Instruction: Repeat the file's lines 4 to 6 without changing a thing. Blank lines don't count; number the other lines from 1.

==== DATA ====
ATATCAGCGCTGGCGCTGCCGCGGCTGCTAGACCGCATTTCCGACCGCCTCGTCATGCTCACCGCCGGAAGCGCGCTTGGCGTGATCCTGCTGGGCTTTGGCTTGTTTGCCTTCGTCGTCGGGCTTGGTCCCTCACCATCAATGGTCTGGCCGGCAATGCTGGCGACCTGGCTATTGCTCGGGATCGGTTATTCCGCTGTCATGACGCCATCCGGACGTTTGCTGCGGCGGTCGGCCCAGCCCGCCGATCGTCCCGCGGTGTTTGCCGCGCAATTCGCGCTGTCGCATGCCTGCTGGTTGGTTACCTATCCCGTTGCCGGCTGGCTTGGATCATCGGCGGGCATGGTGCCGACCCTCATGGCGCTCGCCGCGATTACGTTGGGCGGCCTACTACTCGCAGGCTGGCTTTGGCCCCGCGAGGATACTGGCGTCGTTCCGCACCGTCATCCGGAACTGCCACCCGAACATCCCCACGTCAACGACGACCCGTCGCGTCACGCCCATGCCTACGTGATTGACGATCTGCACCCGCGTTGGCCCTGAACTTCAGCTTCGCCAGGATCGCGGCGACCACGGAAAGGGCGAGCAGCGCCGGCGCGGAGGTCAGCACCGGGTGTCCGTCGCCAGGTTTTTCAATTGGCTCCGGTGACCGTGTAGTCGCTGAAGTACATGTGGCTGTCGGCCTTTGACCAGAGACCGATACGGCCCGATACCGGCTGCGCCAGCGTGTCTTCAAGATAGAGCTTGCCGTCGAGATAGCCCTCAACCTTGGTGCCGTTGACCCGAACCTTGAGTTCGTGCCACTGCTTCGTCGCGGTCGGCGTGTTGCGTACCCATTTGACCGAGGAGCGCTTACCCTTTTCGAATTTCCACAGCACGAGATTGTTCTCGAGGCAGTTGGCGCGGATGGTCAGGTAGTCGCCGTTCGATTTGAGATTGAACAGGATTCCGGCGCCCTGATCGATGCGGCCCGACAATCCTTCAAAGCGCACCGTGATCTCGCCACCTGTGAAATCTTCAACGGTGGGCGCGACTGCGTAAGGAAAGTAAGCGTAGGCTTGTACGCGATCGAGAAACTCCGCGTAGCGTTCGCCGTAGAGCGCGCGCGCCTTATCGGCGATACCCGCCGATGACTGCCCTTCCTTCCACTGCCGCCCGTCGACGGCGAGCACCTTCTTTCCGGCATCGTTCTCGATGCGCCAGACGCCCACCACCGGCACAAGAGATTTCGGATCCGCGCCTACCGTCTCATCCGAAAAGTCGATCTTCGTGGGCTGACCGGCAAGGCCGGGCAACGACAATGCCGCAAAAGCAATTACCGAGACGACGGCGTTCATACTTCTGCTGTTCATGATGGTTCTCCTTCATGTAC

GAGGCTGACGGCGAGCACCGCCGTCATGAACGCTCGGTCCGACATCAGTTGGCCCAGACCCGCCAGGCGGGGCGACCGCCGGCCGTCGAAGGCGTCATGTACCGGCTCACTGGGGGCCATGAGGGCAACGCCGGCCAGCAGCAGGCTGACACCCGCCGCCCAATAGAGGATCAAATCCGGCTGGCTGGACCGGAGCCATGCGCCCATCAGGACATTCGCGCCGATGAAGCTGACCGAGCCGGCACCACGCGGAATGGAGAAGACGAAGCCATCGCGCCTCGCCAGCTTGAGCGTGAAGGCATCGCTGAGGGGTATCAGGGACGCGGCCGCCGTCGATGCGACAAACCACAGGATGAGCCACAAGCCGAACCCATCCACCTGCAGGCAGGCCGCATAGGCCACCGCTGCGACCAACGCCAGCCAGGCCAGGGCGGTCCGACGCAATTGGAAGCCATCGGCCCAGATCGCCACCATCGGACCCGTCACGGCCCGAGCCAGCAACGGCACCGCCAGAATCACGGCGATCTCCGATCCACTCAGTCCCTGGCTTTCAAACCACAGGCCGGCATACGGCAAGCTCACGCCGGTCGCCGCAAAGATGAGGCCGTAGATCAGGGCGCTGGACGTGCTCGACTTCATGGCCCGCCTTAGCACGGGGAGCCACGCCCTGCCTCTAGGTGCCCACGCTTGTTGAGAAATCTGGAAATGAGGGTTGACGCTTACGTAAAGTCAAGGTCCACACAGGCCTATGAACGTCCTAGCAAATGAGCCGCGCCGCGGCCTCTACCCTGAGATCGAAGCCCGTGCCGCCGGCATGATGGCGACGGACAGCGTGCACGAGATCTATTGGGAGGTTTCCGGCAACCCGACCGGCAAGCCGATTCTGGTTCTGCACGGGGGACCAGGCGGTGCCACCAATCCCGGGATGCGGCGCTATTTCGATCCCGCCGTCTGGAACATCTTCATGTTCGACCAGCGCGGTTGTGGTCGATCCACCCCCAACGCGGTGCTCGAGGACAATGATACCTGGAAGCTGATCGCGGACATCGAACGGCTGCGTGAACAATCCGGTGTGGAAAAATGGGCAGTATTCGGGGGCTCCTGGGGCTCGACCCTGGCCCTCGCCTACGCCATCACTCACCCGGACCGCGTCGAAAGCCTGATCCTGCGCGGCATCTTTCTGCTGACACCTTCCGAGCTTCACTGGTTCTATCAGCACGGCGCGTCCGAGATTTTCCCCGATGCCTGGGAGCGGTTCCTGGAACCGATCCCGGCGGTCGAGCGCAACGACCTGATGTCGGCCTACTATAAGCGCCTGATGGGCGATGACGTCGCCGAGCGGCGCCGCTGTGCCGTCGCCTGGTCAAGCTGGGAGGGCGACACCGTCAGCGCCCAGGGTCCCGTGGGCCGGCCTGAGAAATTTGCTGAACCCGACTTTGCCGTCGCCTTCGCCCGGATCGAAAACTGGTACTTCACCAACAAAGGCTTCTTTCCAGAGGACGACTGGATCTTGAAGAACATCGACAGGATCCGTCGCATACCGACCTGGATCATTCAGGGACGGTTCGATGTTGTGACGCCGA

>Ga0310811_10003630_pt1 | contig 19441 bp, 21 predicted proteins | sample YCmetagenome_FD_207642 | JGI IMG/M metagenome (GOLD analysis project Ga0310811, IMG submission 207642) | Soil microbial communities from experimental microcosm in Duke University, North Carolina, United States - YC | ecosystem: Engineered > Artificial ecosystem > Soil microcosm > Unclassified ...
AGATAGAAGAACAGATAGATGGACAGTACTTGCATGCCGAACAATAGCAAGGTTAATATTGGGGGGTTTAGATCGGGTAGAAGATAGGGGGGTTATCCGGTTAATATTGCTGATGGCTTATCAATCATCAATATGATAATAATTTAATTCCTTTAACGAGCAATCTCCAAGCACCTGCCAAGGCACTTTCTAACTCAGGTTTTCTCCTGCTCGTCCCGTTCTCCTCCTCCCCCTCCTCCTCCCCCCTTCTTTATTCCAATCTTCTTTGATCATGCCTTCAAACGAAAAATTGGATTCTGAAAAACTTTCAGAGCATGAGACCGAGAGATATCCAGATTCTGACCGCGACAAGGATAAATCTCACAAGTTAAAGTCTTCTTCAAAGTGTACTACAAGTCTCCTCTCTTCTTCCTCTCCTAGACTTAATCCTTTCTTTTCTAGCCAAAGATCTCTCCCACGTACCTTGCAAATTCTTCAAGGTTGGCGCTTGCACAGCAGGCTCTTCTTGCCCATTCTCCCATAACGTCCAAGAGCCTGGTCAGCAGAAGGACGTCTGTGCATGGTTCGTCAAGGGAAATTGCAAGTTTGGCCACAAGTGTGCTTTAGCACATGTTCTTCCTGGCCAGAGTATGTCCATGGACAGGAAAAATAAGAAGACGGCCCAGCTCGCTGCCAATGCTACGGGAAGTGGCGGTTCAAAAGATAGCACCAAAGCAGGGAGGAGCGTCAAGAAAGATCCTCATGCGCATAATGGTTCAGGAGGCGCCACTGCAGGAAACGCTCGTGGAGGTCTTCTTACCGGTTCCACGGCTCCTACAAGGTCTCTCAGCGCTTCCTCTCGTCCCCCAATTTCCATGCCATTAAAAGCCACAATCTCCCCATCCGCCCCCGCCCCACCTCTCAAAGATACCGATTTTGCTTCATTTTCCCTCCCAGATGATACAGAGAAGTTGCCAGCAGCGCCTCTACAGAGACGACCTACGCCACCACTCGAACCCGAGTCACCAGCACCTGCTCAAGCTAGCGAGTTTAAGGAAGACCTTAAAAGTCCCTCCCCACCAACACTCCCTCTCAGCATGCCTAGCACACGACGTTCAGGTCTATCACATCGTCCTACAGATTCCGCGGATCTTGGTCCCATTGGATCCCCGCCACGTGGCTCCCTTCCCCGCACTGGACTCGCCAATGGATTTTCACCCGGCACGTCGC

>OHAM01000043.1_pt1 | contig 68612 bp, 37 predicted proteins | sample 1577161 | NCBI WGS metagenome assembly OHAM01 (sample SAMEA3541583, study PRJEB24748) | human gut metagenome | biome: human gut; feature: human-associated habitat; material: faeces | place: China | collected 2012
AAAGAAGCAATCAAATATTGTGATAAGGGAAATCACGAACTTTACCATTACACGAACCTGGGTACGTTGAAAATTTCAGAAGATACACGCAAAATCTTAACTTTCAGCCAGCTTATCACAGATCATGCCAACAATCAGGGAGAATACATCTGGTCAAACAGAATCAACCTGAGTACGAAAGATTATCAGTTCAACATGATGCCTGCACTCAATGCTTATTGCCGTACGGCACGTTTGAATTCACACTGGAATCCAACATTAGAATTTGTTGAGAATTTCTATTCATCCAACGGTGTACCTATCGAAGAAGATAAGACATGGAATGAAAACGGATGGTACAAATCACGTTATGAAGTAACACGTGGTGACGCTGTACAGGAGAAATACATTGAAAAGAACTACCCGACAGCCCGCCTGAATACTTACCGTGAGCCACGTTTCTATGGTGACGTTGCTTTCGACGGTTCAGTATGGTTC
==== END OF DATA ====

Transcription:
AGATAGAAGAACAGATAGATGGACAGTACTTGCATGCCGAACAATAGCAAGGTTAATATTGGGGGGTTTAGATCGGGTAGAAGATAGGGGGGTTATCCGGTTAATATTGCTGATGGCTTATCAATCATCAATATGATAATAATTTAATTCCTTTAACGAGCAATCTCCAAGCACCTGCCAAGGCACTTTCTAACTCAGGTTTTCTCCTGCTCGTCCCGTTCTCCTCCTCCCCCTCCTCCTCCCCCCTTCTTTATTCCAATCTTCTTTGATCATGCCTTCAAACGAAAAATTGGATTCTGAAAAACTTTCAGAGCATGAGACCGAGAGATATCCAGATTCTGACCGCGACAAGGATAAATCTCACAAGTTAAAGTCTTCTTCAAAGTGTACTACAAGTCTCCTCTCTTCTTCCTCTCCTAGACTTAATCCTTTCTTTTCTAGCCAAAGATCTCTCCCACGTACCTTGCAAATTCTTCAAGGTTGGCGCTTGCACAGCAGGCTCTTCTTGCCCATTCTCCCATAACGTCCAAGAGCCTGGTCAGCAGAAGGACGTCTGTGCATGGTTCGTCAAGGGAAATTGCAAGTTTGGCCACAAGTGTGCTTTAGCACATGTTCTTCCTGGCCAGAGTATGTCCATGGACAGGAAAAATAAGAAGACGGCCCAGCTCGCTGCCAATGCTACGGGAAGTGGCGGTTCAAAAGATAGCACCAAAGCAGGGAGGAGCGTCAAGAAAGATCCTCATGCGCATAATGGTTCAGGAGGCGCCACTGCAGGAAACGCTCGTGGAGGTCTTCTTACCGGTTCCACGGCTCCTACAAGGTCTCTCAGCGCTTCCTCTCGTCCCCCAATTTCCATGCCATTAAAAGCCACAATCTCCCCATCCGCCCCCGCCCCACCTCTCAAAGATACCGATTTTGCTTCATTTTCCCTCCCAGATGATACAGAGAAGTTGCCAGCAGCGCCTCTACAGAGACGACCTACGCCACCACTCGAACCCGAGTCACCAGCACCTGCTCAAGCTAGCGAGTTTAAGGAAGACCTTAAAAGTCCCTCCCCACCAACACTCCCTCTCAGCATGCCTAGCACACGACGTTCAGGTCTATCACATCGTCCTACAGATTCCGCGGATCTTGGTCCCATTGGATCCCCGCCACGTGGCTCCCTTCCCCGCACTGGACTCGCCAATGGATTTTCACCCGGCACGTCGC

>OHAM01000043.1_pt1 | contig 68612 bp, 37 predicted proteins | sample 1577161 | NCBI WGS metagenome assembly OHAM01 (sample SAMEA3541583, study PRJEB24748) | human gut metagenome | biome: human gut; feature: human-associated habitat; material: faeces | place: China | collected 2012
AAAGAAGCAATCAAATATTGTGATAAGGGAAATCACGAACTTTACCATTACACGAACCTGGGTACGTTGAAAATTTCAGAAGATACACGCAAAATCTTAACTTTCAGCCAGCTTATCACAGATCATGCCAACAATCAGGGAGAATACATCTGGTCAAACAGAATCAACCTGAGTACGAAAGATTATCAGTTCAACATGATGCCTGCACTCAATGCTTATTGCCGTACGGCACGTTTGAATTCACACTGGAATCCAACATTAGAATTTGTTGAGAATTTCTATTCATCCAACGGTGTACCTATCGAAGAAGATAAGACATGGAATGAAAACGGATGGTACAAATCACGTTATGAAGTAACACGTGGTGACGCTGTACAGGAGAAATACATTGAAAAGAACTACCCGACAGCCCGCCTGAATACTTACCGTGAGCCACGTTTCTATGGTGACGTTGCTTTCGACGGTTCAGTATGGTTC